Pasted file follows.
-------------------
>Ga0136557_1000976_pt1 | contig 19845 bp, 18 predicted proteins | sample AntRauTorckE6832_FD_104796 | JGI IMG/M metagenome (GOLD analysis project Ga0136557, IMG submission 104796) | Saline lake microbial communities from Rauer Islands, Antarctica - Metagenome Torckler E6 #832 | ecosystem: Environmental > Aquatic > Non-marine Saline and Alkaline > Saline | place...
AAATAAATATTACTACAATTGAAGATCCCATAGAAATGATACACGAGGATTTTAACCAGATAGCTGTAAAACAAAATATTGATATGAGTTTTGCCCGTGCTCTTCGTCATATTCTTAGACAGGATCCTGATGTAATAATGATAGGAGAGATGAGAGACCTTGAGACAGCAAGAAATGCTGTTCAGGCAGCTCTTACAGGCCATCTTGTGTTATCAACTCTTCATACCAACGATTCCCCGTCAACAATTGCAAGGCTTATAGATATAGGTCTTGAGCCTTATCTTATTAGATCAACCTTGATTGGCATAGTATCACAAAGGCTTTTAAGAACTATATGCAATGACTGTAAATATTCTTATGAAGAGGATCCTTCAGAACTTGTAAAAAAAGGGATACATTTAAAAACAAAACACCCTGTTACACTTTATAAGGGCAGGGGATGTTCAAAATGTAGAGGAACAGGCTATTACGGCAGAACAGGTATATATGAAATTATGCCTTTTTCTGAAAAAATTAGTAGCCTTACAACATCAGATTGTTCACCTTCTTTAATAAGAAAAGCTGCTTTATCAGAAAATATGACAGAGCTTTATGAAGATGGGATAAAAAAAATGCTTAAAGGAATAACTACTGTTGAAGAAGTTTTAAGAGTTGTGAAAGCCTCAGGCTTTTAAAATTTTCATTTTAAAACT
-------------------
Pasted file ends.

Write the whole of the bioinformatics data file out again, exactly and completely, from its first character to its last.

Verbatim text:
>Ga0136557_1000976_pt1 | contig 19845 bp, 18 predicted proteins | sample AntRauTorckE6832_FD_104796 | JGI IMG/M metagenome (GOLD analysis project Ga0136557, IMG submission 104796) | Saline lake microbial communities from Rauer Islands, Antarctica - Metagenome Torckler E6 #832 | ecosystem: Environmental > Aquatic > Non-marine Saline and Alkaline > Saline | place...
AAATAAATATTACTACAATTGAAGATCCCATAGAAATGATACACGAGGATTTTAACCAGATAGCTGTAAAACAAAATATTGATATGAGTTTTGCCCGTGCTCTTCGTCATATTCTTAGACAGGATCCTGATGTAATAATGATAGGAGAGATGAGAGACCTTGAGACAGCAAGAAATGCTGTTCAGGCAGCTCTTACAGGCCATCTTGTGTTATCAACTCTTCATACCAACGATTCCCCGTCAACAATTGCAAGGCTTATAGATATAGGTCTTGAGCCTTATCTTATTAGATCAACCTTGATTGGCATAGTATCACAAAGGCTTTTAAGAACTATATGCAATGACTGTAAATATTCTTATGAAGAGGATCCTTCAGAACTTGTAAAAAAAGGGATACATTTAAAAACAAAACACCCTGTTACACTTTATAAGGGCAGGGGATGTTCAAAATGTAGAGGAACAGGCTATTACGGCAGAACAGGTATATATGAAATTATGCCTTTTTCTGAAAAAATTAGTAGCCTTACAACATCAGATTGTTCACCTTCTTTAATAAGAAAAGCTGCTTTATCAGAAAATATGACAGAGCTTTATGAAGATGGGATAAAAAAAATGCTTAAAGGAATAACTACTGTTGAAGAAGTTTTAAGAGTTGTGAAAGCCTCAGGCTTTTAAAATTTTCATTTTAAAACT